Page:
For any filter the following equation shows how key factors determine measured star flux:

Mag = Z - 2.5 × LOG10 (Flux / g) - K' × AirMass + S × StarColor                                                                                                                                (1)
    where Z is a zero-shift constant, specific to each telescope system and filter (which should remain the same for many months),
    Flux is the star's flux (sum of counts associated with the star). It's called "Intensity" in MaxIm DL,
    g is exposure time ("g" is an engineering term meaning "gate time"),
    K' is zenith extinction (units of magnitude),
    S is "star color sensitivity." S is specific to each telescope system (and should remain the same for amny months).

This is a general equation that is true for all filter bands (even unfiltered), though there are different values for the constants for each filter. For example,

V = Zv - 2.5 × LOG (Flux / g) - Kv' × AirMass + Sv × StarColor                                                                                                                                  (2)
R = Zr - 2.5 × LOG (Flux / g) - Kr' × AirMass + Sr × StarColor                                                                                                                                   (3)

Similar equations exist for bands B and I (the rest of this web page uses only V and R to illustrate concepts). 

Note that some observers like to add the term SM * AirMass * StarColor, where SM is a constant specific to each telescope system and filter band. The value of SM is usually so small that I will ignore it in the following.

Note that I haven't defined StarColor. It can be defined using any two filter bands, with B-V, V-R, V-I in common use. For this web page I'll use:

    StarColor, C = V-R-0.4

Why, you may ask, do I subtract 0.4 form V-R in defining C? By doing this I've defined C in such a way that for typical stars have C ~ zero, and this color term can be ignored if you don't know a star's color and don't mind having errors of ~ 0.03 mmagnitude due to that assumption.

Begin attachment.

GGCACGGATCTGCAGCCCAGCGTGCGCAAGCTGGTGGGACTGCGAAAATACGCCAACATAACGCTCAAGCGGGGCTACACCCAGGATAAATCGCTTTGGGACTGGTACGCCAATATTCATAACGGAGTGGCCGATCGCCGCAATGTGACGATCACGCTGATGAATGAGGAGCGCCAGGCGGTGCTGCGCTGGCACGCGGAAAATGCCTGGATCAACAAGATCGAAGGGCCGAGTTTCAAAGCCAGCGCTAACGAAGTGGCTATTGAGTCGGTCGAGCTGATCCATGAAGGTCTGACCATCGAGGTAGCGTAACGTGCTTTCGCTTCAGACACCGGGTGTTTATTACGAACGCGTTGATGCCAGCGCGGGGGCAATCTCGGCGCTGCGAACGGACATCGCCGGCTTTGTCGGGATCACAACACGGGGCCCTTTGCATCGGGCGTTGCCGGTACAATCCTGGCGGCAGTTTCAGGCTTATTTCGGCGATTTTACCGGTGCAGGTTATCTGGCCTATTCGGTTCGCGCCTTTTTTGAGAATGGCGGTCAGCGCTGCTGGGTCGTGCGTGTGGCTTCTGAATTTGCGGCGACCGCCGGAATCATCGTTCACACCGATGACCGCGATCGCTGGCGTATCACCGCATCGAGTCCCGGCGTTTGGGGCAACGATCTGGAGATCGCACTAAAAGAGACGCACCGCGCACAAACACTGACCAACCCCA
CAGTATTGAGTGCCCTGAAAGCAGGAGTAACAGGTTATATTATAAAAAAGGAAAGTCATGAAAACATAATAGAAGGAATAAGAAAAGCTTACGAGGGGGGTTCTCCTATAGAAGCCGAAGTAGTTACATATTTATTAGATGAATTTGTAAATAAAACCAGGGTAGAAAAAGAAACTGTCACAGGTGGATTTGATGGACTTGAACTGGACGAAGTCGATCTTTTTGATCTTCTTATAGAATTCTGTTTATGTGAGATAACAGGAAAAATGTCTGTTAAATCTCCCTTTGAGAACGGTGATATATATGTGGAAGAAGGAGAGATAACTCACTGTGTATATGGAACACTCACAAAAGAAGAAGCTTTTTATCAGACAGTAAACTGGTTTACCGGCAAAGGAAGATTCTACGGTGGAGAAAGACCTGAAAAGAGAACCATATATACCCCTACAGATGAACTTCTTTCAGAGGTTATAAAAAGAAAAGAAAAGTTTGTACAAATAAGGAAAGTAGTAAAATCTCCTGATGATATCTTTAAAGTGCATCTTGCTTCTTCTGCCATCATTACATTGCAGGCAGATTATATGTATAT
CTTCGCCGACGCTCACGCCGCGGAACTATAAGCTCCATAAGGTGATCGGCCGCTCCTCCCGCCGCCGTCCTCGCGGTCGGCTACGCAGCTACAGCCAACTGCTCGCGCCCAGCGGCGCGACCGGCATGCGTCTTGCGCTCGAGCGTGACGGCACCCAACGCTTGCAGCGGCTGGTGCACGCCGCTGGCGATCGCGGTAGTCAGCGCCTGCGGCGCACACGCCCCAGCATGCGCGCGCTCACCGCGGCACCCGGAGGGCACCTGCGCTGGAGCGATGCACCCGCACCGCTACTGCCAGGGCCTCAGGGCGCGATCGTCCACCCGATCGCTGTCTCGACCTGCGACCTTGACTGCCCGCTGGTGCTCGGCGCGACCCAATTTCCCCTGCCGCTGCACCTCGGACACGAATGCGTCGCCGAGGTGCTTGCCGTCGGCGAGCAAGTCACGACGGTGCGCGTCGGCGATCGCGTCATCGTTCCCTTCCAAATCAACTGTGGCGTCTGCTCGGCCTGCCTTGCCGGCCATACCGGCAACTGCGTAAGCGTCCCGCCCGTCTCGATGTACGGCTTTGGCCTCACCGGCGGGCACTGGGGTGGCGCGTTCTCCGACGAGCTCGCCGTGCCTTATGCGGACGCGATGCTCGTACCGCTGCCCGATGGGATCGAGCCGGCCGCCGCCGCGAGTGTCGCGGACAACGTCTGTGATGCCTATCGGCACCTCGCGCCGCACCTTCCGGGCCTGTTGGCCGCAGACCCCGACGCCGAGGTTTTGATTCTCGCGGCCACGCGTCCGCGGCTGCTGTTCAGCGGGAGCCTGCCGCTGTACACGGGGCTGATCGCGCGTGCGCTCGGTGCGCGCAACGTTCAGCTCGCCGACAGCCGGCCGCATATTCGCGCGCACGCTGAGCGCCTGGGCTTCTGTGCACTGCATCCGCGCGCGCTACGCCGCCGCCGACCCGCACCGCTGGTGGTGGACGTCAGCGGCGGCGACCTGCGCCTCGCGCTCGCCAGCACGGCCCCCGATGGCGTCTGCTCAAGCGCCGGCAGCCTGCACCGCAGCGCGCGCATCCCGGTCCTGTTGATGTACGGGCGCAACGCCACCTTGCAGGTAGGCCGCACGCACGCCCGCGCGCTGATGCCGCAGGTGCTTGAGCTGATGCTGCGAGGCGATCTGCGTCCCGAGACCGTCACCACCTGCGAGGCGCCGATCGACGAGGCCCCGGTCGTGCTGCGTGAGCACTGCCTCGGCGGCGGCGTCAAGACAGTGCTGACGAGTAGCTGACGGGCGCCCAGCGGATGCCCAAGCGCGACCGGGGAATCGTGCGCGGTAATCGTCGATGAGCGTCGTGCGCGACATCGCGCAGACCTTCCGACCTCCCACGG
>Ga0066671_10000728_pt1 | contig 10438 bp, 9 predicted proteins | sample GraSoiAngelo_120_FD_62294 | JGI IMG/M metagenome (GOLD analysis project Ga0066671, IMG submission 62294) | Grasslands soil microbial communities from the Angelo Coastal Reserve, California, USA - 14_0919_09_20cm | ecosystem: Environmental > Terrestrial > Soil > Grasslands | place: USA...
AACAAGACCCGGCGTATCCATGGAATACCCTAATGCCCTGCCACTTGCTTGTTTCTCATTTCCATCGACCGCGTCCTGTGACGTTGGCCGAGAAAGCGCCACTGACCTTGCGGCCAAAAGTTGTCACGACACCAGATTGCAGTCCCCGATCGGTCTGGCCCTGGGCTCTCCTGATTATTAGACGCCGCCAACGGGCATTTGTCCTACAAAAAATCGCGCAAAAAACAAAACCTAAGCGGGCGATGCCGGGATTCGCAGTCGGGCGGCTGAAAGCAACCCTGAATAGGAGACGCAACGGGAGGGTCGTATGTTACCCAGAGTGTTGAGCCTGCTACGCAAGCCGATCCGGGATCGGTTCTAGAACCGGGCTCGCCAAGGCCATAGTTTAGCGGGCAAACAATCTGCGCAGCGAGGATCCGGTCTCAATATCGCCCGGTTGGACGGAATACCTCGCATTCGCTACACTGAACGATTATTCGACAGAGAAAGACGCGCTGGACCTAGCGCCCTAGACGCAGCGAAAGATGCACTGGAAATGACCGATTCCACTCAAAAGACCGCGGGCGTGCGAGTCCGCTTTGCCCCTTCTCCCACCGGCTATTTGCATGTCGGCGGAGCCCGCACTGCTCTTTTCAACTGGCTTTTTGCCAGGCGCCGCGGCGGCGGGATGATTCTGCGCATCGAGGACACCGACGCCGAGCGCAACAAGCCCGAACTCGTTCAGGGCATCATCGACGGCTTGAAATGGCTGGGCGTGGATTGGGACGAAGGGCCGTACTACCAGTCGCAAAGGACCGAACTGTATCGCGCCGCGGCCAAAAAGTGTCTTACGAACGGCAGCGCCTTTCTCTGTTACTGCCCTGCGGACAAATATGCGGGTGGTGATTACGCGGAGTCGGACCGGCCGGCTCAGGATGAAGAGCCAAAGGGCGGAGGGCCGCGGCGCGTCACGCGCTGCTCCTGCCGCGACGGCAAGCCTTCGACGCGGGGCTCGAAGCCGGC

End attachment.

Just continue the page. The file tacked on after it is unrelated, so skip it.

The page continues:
To illustrate eqns 2 & 3 using my 14-inch telescope:

    V = 19.81 - 2.5 × LOG (Fv/g) - 0.16 × AirMass - 0.07 × C                                                                                                                                                    (4)
    R = 19.95 - 2.5 
× LOG (Fr/g) - 0.11 × AirMass - 0.10 × C                                                                                                                                                    (5)
                where Kv' ~ 0.16 [mag/airmass] and Kr' ~ 0.11 [mag/airmass] typically, and Fv and Fr are fluxes from V-band and R-band images

Similar equations exist for B, I and C (clear). I find these equations handy for quickly calculating magnitudes when I don't want to bother consulting a star catalog for setting MaxIm DL's magnitude scaling. To illustrate how easy this method is, consider the case where a V-band image is made at m = 1.5 with an exposure time g = 60 seconds and a star is measured to have F = 10,000 counts. Let's set C = 0, and solve for V = 19.81 - 2.5 * LOG (10,000/60) - 0.11 * 1.5, or V = 14.09. I've checked stability of the constants Z, K' and S for all bands and indeed they are pretty constant for many months, provided I don't change optical configuration (or let the corrector plate collect dust). I think this equation alone can produce results with an uncertainty of ~0.06 magnitude.

Differential photometry is more accurate, able to achieve SE ~ 0.025 to 0.030 magnitude, for example. As a minimum, this can be done using images with two filters of a star field that includes one star that is calibrated (has known magnitudes for the filter bands in question). Using the calibration star it is possible to determine magnitudes for all other stars in the image. If only one star in the image is calibrated, however, results will be marginal and it will be necessary to employ Differential Photometry Method #1, which in turn assumes that the telescope system has been calibrated using Landolt stars. If, on the other hand, the target star image set includes in the FOV several calibrated stars ("comp" stars), it is possible to perform differential photometry of the target star(s) without having performed Landolt star calibrations of the telescope system. For this case the several calibrated stars can serve to establish approximate values for star color senitivities and zero shifts. Accuracy won't be as good, but until the Landolt star calibration is performed it's the only alternative.


Typically more than a half dozen stars are required to obtain a useable version of the telecope system's "star color sensitivity parameters" Sv and Sr (or Sb for B-band, Si for I-band and Sc for clear). I'll refer to these as S-parameters; they're the only parameters that need to be calibrated ahead of time in order to use this differential photometry method. I recommend frequent ( at least twice yearly) calibration of the S-parameters.